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A titular see in Armenia. This city does not appear in ecclesiastical history before the seventh century of our era. The true primitive name seems to have been Camacha. Camachus or Camache are later forms. When the "Pseudo-Ecthesis" of St. Epiphanius was drawn up (about 1640), it was not yet a see. In 681 George, "Bishop of Daranalis or Camachus", was present at the Council of Constantinople and subscribed its acts as "bishop of the clima of Daranalis"; a third name of the see, Analibla, is given by the old Latin version. The same prelate subscribed (692) the acts of the Trullan Council. About the end of the ninth century, Camachus, until then a suffragan of Sebaste (metropolis of Armenia Prima), was made a metropolitan see by Leo the Philosopher; it had five, and at one time eight, suffragan sees. Bishop Sisinnius is mentioned in 1028 (Lequien, I, 435). The Assumptionist manuscript lists contain many other names. By the fifteenth century the see had disappeared. Three Latin titulars are mentioned by Lequien (III, 1109). Camachus is today Kemakh, the chief town of a caza in the vilayet of Erzeroum; the whole district has about 20,000 inhabitants (5000 Christians, mostly Armenians). It is a village of the western Euphrates (Kara-Sou), half way between Sivas and Erzeroum, about 135 miles from both towns, and carries on a trade in gloves and carpets. In the neighbourhood are many old Byzantine or Turkish castles, and turbés (Mussulman tombs).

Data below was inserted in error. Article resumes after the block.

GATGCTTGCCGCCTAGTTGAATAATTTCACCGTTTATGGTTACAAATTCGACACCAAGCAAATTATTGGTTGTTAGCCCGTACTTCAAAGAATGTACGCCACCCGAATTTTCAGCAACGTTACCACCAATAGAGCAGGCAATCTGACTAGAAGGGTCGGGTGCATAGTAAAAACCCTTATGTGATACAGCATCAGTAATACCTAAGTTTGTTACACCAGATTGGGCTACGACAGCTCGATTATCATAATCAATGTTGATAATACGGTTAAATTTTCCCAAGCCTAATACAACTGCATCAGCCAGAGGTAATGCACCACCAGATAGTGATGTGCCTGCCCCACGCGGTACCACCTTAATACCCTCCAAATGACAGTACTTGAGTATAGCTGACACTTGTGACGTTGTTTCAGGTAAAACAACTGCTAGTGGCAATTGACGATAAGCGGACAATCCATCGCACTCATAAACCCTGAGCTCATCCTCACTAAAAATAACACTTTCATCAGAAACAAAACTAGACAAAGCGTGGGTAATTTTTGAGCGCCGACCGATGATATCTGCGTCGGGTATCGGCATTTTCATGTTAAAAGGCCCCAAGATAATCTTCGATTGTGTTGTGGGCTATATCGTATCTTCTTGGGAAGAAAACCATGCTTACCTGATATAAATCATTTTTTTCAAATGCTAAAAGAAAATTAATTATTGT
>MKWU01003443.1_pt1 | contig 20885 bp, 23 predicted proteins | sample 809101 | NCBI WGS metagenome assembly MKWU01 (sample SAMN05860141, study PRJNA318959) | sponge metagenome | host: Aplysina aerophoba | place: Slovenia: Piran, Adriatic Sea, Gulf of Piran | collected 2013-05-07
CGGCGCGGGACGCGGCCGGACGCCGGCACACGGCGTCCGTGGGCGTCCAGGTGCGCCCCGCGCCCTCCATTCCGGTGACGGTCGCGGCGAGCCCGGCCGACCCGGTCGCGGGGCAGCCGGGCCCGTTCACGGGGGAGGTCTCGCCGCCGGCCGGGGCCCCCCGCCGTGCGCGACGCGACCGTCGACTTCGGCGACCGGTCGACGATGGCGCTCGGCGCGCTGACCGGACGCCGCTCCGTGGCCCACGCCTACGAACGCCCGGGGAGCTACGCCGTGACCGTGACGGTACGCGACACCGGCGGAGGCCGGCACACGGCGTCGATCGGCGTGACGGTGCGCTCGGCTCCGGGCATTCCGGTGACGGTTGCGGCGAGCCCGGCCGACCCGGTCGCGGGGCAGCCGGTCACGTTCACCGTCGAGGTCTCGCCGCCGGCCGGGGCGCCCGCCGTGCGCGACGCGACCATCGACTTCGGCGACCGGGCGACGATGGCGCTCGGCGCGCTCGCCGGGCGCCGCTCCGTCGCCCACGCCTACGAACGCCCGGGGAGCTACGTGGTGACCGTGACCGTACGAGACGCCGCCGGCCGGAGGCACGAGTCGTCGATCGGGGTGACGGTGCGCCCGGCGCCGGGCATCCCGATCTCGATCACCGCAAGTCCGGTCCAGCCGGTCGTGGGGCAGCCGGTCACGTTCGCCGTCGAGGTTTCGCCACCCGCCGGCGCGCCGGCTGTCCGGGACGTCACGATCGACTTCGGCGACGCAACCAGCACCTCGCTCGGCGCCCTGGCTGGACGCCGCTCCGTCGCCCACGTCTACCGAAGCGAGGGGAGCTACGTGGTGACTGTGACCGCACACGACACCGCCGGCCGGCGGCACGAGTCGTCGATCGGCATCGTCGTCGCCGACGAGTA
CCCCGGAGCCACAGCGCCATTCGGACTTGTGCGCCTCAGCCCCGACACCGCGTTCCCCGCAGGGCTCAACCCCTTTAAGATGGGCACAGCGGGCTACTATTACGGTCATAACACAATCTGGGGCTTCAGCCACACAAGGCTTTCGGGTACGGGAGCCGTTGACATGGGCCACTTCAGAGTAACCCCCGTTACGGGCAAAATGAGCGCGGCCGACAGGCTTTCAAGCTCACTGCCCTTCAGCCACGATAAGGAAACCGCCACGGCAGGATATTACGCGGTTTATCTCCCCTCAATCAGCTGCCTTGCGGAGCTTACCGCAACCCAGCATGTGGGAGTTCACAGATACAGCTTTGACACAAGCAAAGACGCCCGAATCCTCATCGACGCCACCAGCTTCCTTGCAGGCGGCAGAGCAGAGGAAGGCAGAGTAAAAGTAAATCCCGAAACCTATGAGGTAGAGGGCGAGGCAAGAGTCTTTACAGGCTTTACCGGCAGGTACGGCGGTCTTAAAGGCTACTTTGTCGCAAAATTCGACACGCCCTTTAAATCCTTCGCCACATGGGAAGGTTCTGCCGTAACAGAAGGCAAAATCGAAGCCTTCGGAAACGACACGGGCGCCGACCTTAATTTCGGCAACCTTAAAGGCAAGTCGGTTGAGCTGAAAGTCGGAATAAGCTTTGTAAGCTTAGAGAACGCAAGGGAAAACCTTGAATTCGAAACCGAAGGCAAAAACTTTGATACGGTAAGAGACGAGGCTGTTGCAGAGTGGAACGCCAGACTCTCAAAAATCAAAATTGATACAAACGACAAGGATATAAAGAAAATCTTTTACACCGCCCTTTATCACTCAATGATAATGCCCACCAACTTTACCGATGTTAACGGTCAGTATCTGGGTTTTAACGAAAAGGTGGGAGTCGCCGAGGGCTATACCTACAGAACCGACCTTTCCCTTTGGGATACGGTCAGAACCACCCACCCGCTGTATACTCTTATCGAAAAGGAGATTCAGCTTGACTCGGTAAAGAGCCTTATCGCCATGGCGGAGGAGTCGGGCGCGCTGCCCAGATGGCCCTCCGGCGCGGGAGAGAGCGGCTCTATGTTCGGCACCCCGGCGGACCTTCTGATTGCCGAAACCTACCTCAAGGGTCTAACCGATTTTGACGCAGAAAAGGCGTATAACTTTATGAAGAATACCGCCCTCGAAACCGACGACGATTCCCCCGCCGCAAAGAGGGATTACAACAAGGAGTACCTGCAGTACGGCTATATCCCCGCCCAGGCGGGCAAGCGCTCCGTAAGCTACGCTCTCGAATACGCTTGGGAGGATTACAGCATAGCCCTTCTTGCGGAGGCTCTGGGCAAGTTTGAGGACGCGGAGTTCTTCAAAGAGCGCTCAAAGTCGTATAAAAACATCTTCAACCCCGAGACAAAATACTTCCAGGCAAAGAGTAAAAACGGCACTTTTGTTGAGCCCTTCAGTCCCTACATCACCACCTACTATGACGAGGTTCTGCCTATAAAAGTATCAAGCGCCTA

Smith, Dict. of Greek and Roman Geog., (London, 1878), I, 486.
APA citation. (1908). Camachus. In The Catholic Encyclopedia. New York: Robert Appleton Company. http://www.newadvent.org/cathen/03204c.htm
MLA citation. "Camachus." The Catholic Encyclopedia. Vol. 3. New York: Robert Appleton Company, 1908. <http://www.newadvent.org/cathen/03204c.htm>.
Transcription. This article was transcribed for New Advent by William D. Neville.
Ecclesiastical approbation. Nihil Obstat. November 1, 1908. Remy Lafort, S.T.D., Censor. Imprimatur. +John Cardinal Farley, Archbishop of New York.
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